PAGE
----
Wednesday, July 6, 2022

“Be wary of the Chinese motives”

I have always thought it was a matter of time before the Chinese presence in Botswana penetrated all sectors of our life. If the British were our masters of yesterday, the Chinese are of today. Yes, China is becoming a new imperial power and is slowly romancing African states both ideologically and economically. Their allure being their ability to provide financial aid!
Unlike former imperial powers, China does not need to burden its conscience with moral responsibility.

There is no household in Botswana that has not experienced Chinasation in terms of consumables and gadgets. Street after street is littered with cheap plastic imports.

The Chinese presence and its embodiment is something that is now changing the landscape of Botswana.
You can’t go to any part of the country without sporting several of them. To some Batswana, these cheap goods are a god send.

We are yet to hear a report of the quality of these goods from standard quality control office: I have never seen an institution so mute.
On one occasion, I was offered tshasa (a Tswana name for a popular Chinese ointment often used to kill pains) upon complaining that my body was itching. To be precise, it was this vicks like ointment that heralded the coming of the Chinese in Botswana, as for all Europe designs, labels the Chinese have come to imitate.

Additionally, their shops store some of the best designs organically owned by African fashion designers. Come to think of it, China has no respect for peoples’ intellectual rights.

It’s scary. What sheer coincidence could this be, now there is Soyota instead of Toyota, Nike infamous tick is now placed the other way, what about Tirelo Sabacha instead of Tirelo Sechaba, the sacred ZCC inscription is now ZZC as a clothing label, our national quote of arms was once displayed on T shirts and other items until the government cried foul.
Simply put, China has not improved the livelihoods of the people that spend their last earnings on Chinese goods.
Worse, most of these people are the margins of society.

Chinese goods have hurt local companies; Batswana general dealers have become Chinese substitute shops.

I know to be competitive in this globalised world any country worth its salt has to harness any opportunity it deems will improve its competitiveness.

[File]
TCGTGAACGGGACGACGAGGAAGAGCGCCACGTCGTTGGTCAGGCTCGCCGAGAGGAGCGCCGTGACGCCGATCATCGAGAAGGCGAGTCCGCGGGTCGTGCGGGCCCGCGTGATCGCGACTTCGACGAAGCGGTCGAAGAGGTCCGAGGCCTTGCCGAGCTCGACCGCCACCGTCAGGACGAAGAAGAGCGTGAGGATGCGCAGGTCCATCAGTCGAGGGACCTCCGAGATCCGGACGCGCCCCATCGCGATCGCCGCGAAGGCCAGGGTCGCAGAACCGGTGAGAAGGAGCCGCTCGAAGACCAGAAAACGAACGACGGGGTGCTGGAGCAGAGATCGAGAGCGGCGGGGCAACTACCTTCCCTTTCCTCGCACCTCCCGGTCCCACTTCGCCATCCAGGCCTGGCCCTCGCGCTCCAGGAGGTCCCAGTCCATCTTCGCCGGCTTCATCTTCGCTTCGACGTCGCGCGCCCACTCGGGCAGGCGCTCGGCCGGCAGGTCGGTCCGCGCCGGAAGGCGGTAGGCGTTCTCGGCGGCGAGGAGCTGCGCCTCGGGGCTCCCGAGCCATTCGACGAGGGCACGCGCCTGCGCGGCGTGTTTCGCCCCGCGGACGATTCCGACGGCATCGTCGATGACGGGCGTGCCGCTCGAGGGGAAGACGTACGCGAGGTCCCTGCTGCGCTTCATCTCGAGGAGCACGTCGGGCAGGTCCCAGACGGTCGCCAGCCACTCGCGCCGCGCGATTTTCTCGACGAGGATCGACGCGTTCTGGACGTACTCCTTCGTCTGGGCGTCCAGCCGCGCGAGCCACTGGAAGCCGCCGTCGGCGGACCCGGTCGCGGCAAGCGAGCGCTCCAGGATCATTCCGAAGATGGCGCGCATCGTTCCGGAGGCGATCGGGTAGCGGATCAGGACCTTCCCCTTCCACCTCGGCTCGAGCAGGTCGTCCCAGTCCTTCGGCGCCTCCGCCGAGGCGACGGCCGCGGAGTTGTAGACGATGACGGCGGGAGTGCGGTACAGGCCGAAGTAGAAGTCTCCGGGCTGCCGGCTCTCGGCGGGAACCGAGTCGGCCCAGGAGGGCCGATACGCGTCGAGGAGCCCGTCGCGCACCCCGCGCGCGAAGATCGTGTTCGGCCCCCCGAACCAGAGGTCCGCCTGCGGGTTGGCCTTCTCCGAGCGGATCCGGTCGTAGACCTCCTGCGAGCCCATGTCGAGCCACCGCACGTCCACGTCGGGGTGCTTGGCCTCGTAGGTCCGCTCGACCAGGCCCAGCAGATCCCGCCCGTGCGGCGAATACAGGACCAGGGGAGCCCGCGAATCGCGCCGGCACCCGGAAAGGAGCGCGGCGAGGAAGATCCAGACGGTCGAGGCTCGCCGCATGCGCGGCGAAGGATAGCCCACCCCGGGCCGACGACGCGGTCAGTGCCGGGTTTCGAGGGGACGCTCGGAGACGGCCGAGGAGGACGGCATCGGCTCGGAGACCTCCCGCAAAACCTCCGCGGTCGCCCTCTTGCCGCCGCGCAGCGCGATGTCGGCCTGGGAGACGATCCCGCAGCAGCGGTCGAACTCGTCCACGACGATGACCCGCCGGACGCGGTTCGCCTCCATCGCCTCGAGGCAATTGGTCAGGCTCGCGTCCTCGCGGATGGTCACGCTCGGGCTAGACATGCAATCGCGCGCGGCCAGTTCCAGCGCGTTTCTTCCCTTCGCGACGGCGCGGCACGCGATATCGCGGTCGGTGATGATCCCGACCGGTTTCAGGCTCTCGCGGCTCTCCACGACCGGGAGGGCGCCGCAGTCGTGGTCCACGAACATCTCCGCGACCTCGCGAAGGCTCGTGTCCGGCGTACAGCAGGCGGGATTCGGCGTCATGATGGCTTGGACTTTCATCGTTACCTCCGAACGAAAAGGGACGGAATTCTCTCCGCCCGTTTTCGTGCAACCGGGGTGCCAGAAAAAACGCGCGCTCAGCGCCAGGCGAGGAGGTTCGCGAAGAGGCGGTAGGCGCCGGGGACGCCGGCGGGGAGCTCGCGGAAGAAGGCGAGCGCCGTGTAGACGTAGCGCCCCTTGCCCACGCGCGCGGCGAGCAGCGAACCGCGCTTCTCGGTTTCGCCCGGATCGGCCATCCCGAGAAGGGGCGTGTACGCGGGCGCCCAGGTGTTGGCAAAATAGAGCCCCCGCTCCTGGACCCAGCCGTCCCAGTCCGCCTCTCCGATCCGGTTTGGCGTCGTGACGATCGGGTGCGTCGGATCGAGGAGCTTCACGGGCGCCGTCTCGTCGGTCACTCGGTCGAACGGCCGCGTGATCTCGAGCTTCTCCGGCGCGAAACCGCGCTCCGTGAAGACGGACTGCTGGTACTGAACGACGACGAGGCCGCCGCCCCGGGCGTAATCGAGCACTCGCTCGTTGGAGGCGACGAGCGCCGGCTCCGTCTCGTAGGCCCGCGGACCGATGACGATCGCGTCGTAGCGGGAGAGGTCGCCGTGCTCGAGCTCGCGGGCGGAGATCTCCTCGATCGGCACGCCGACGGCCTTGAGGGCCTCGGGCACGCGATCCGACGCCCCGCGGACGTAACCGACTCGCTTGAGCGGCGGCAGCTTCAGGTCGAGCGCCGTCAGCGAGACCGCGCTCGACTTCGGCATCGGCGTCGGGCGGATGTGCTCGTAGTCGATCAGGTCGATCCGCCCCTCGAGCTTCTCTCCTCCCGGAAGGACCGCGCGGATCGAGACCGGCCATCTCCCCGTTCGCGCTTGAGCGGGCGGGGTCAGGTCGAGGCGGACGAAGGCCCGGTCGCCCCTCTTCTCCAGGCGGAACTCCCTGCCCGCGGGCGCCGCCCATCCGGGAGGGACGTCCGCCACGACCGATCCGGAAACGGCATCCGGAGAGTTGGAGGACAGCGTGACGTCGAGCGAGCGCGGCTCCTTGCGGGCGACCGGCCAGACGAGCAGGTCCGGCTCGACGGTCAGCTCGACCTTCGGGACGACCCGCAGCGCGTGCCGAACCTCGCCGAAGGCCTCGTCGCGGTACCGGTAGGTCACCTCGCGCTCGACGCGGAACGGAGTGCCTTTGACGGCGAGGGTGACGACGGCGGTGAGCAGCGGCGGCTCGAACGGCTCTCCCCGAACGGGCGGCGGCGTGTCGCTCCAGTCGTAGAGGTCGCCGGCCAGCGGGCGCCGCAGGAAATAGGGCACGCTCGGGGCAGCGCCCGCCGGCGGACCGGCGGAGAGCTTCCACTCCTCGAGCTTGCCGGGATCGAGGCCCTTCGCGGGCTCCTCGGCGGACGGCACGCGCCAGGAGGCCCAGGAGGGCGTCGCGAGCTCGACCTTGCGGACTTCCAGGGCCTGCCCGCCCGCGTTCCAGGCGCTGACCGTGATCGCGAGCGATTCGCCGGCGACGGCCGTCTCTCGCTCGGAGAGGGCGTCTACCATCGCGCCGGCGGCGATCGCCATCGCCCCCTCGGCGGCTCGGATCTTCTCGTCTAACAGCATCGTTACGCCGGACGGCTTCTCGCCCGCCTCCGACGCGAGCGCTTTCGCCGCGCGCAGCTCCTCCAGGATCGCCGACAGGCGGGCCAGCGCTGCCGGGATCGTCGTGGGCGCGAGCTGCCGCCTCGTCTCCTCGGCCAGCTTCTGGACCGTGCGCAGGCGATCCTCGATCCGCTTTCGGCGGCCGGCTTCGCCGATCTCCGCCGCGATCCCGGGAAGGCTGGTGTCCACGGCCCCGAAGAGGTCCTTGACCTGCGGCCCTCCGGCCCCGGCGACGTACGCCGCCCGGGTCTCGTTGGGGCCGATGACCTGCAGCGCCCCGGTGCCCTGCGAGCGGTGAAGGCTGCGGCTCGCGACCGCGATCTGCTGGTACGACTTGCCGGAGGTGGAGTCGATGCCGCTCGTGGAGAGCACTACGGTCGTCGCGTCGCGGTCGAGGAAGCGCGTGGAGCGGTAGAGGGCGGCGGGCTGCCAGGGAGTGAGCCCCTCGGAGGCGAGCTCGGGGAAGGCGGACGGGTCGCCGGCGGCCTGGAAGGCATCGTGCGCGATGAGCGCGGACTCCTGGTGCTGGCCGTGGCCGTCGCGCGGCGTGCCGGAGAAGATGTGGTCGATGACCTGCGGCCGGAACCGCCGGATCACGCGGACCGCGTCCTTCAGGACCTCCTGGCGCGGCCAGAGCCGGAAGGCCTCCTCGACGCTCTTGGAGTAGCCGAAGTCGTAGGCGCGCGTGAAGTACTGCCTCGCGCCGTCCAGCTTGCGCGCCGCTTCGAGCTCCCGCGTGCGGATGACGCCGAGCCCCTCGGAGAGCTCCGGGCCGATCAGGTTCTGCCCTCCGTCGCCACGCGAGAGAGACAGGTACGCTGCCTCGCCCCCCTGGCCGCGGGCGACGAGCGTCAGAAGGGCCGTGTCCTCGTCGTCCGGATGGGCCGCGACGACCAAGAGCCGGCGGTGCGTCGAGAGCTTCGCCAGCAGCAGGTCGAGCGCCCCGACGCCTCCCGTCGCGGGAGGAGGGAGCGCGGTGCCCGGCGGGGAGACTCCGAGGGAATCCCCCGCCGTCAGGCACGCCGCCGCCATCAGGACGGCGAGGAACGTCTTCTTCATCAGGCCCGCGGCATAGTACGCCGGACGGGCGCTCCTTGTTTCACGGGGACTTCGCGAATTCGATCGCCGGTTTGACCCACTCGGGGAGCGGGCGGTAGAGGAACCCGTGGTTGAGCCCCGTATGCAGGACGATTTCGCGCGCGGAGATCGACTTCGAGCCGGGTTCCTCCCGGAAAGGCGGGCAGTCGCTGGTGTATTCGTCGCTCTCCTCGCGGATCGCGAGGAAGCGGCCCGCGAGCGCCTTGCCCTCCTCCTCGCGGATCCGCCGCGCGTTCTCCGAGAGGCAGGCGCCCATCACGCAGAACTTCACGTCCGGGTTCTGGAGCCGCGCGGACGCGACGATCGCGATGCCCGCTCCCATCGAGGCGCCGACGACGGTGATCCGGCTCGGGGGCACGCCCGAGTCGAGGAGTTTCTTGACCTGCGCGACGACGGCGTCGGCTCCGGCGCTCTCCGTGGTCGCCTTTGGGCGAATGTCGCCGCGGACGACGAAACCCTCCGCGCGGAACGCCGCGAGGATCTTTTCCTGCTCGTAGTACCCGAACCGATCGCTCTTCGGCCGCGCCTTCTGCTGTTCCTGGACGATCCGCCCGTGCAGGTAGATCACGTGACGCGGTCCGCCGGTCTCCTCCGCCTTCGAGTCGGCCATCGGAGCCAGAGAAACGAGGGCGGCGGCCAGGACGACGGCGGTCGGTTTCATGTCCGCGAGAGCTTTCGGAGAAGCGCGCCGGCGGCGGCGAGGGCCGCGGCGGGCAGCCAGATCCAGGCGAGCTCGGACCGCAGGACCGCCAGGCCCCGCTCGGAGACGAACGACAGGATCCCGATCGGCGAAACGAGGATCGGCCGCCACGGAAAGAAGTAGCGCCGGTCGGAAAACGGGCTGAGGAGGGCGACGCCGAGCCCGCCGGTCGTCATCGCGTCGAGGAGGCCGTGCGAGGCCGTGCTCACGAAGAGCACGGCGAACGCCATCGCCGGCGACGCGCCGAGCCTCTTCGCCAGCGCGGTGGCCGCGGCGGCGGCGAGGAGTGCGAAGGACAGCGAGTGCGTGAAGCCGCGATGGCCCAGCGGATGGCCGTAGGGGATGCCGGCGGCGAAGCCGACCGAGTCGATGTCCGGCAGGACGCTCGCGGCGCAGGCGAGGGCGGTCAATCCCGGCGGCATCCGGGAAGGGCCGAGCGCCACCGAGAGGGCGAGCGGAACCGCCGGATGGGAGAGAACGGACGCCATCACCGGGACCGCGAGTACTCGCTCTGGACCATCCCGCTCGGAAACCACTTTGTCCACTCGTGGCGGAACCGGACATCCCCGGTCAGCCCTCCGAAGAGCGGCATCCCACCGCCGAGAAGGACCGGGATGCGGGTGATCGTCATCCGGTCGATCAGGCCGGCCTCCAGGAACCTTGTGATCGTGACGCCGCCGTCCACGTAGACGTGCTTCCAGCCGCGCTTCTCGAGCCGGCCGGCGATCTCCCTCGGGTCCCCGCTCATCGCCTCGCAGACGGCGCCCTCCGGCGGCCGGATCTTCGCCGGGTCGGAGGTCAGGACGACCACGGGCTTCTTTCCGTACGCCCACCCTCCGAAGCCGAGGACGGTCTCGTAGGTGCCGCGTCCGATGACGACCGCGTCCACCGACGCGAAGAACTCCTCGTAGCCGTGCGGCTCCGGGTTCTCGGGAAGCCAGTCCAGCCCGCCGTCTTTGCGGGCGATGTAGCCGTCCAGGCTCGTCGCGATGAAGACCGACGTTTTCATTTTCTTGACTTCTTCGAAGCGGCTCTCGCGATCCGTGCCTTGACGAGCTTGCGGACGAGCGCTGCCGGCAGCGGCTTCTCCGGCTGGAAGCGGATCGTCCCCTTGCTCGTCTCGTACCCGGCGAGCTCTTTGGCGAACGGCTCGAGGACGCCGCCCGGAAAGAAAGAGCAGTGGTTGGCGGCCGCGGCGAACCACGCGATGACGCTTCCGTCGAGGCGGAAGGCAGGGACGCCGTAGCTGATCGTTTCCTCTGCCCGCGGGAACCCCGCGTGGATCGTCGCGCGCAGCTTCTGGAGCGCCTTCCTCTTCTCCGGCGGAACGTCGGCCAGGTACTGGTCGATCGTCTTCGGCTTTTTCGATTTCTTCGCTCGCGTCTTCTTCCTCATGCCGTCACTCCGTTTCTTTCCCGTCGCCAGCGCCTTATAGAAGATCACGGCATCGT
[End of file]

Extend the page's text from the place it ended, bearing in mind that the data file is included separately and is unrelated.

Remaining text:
No other continent in the world perhaps needs this competitive edge like African countries who have continued to see their share of Foreign Direct Investment dwindle over the last two decades and continues to slide.

While Botswana needs to link its arms with the rising super power, I hope they do so cautiously.
Most of the money made by these people does not stay in Botswana to boost the economy.

Instead, it finds its way back to China or other economic power where it’s put to some use. While this is happening, the majority of Batswana held businesses struggle to make in-roads – a mixture of mismanagement and failure to compete with the cheap imports from this ‘benevolent country’! This is why I think in terms of making Batswana or Botswana competitive, the opening of a Chinese centre is not a way to go about it. Is this not another way in which China intends to imperialise Botswana; I don’t see their presence as benevolent.
China, like most imperial powers before her, is self-seeking (okay what country isn’t) and motivated by the drive to secure for itself and maybe its people a very shiny future (well, we will see about its people given its human rights record). I don’t see Batswana queuing at the Chinese embassy wanting to migrate there. In fact, they will be shocked by how intolerant and racist the Chinese are on arrival there.

But maybe, and only maybe, the Centre will improve our communication with the Chinese. Some Chinese businessmen and women have employed numerous tactics to play ignorant once they know they have swindled a client.


Read this week's paper